Pilgrims: Progress and Regress in Three African Memoirs
By Devaka Premawardhana
Aside from the Bible, the book that nineteenth-century Protestant missionaries most eagerly translated for their potential converts is Paul Bunyan’s allegory, The Pilgrim’s Progress (1678). Eighty translations, from Amharic to Zulu, exist in Africa alone. Yet, as literary critic Isabel Hofmeyr argues in her masterful study of the book’s African history, the act of translation is always equally one of mistranslation.1
This has long been the argument of historian and theologian Lamin Sanneh. Christianity abides by the “vernacular principle,” he argues. It has always identified itself with the need to translate, even out of the Aramaic and Hebrew languages of its founders; but this translational imperative led missionaries to concede more to their converts than they may have realized. By translating the Bible into languages they never fully mastered, they cleared the ground for indigenous people to appropriate Christianity in accord with their own cultural logics, sometimes in ways that clashed with what the evangelists intended.2
Perhaps the best-known theorizing of translation in Africa, however, comes out of a debate between two of the continent’s literary superstars. The opening salvo was Chinua Achebe’s. English, he claimed, is a legitimate medium of African literary expression. Not only is it capable of “carrying the weight of my African experience,”3 but the legacy of colonialism leaves little choice: counterarguments to anti-African racism must be comprehensible to the racists. When Ngũgĩ wa Thiong’o offered his rebuttal, he wrote, with reference to Achebe, “It is the final triumph of a system of domination when the dominated start singing its virtues.”4 For Ngũgĩ, real liberation required the reclaiming not only of political and economic institutions, but of languages as well. In the early 1980s, Ngũgĩ vowed to cease writing and publishing his fiction in English; Achebe saw no such need.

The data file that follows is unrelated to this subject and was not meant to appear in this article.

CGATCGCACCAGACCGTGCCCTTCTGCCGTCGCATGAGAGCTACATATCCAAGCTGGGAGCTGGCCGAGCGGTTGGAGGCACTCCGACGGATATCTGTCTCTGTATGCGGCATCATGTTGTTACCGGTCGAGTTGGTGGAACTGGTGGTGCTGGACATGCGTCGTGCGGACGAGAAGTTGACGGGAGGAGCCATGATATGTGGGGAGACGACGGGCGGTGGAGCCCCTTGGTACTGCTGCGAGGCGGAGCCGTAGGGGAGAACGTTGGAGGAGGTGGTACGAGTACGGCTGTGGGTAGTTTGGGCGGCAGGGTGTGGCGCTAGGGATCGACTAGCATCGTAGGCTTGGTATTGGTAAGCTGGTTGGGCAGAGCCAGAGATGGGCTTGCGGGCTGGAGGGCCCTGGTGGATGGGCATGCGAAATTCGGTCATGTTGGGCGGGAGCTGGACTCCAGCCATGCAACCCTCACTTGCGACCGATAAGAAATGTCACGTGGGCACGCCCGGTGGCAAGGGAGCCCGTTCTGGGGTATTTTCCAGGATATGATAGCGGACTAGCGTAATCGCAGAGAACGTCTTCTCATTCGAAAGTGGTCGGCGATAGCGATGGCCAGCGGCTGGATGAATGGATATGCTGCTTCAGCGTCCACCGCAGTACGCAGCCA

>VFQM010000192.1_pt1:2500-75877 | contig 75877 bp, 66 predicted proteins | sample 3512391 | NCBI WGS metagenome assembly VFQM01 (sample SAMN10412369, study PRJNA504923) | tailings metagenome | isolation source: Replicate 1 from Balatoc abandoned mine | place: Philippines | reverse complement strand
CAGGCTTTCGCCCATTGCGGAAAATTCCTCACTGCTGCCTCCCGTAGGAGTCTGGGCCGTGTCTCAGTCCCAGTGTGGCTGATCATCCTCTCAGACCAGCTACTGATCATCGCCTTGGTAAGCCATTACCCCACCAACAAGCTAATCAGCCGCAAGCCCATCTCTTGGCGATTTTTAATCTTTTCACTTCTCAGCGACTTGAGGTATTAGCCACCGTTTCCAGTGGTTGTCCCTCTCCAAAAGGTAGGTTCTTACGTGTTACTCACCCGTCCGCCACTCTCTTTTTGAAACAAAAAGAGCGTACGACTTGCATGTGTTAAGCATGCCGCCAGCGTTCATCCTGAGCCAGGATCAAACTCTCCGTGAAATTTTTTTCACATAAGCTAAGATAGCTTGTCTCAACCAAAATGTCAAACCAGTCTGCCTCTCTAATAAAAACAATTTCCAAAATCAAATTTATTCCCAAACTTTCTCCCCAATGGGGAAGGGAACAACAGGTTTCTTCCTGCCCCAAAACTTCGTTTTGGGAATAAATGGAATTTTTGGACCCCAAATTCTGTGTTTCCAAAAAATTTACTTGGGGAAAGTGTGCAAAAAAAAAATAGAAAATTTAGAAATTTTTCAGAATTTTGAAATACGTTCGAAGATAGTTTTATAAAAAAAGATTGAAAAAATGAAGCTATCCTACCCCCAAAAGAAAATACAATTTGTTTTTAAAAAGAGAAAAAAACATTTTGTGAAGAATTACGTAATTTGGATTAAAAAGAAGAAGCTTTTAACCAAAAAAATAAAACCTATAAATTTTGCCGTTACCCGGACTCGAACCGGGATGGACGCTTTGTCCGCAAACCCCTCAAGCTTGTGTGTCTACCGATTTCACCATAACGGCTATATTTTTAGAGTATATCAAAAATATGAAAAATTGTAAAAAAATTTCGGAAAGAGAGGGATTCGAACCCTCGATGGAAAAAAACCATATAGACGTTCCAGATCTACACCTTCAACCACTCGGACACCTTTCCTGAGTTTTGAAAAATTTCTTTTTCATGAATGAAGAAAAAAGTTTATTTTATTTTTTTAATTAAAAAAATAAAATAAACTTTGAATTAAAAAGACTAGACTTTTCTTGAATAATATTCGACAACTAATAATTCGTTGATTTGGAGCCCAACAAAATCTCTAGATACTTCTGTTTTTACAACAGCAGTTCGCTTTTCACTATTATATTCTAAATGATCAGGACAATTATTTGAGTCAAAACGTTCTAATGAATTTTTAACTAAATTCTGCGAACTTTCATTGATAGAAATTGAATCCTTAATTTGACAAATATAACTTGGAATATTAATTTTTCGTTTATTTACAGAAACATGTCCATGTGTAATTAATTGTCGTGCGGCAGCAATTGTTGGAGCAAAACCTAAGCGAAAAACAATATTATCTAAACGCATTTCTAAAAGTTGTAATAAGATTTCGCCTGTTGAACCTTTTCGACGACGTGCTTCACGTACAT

Coincidentally, all three elders, decades since making their theoretical marks, have released memoirs in 2012. For three thinkers so concerned with the nature of translation, and so affected by Christian missions, it is no surprise that their disparate lives share a commonality of contact with The Pilgrim’s Progress. Ngũgĩ makes his indebtedness known in the very title of his memoir: In the House of the Interpreter alludes to one of Bunyan’s best-known scenes. On the final page of his memoir, Summoned from the Margin, Sanneh finds nothing less than a lengthy quotation from The Pilgrim’s Progress “appropriate . . . to serve as fitting conclusion of one individual’s journey in life and in what lies beyond” (276). In There Was a Country, Achebe refers only in passing to an Igbo edition (a translation, it should be noted) of The Pilgrim’s Progress on his father’s bookshelves (10), but he does offer elsewhere this poignant reflection on reading it: “I recall in particular a most vivid impression of the valley of the shadow of death. I thought a lot about death in those days.”5 We, of course, are thinking a lot about his death these days. It came earlier this year, a mere five months after the release of this book.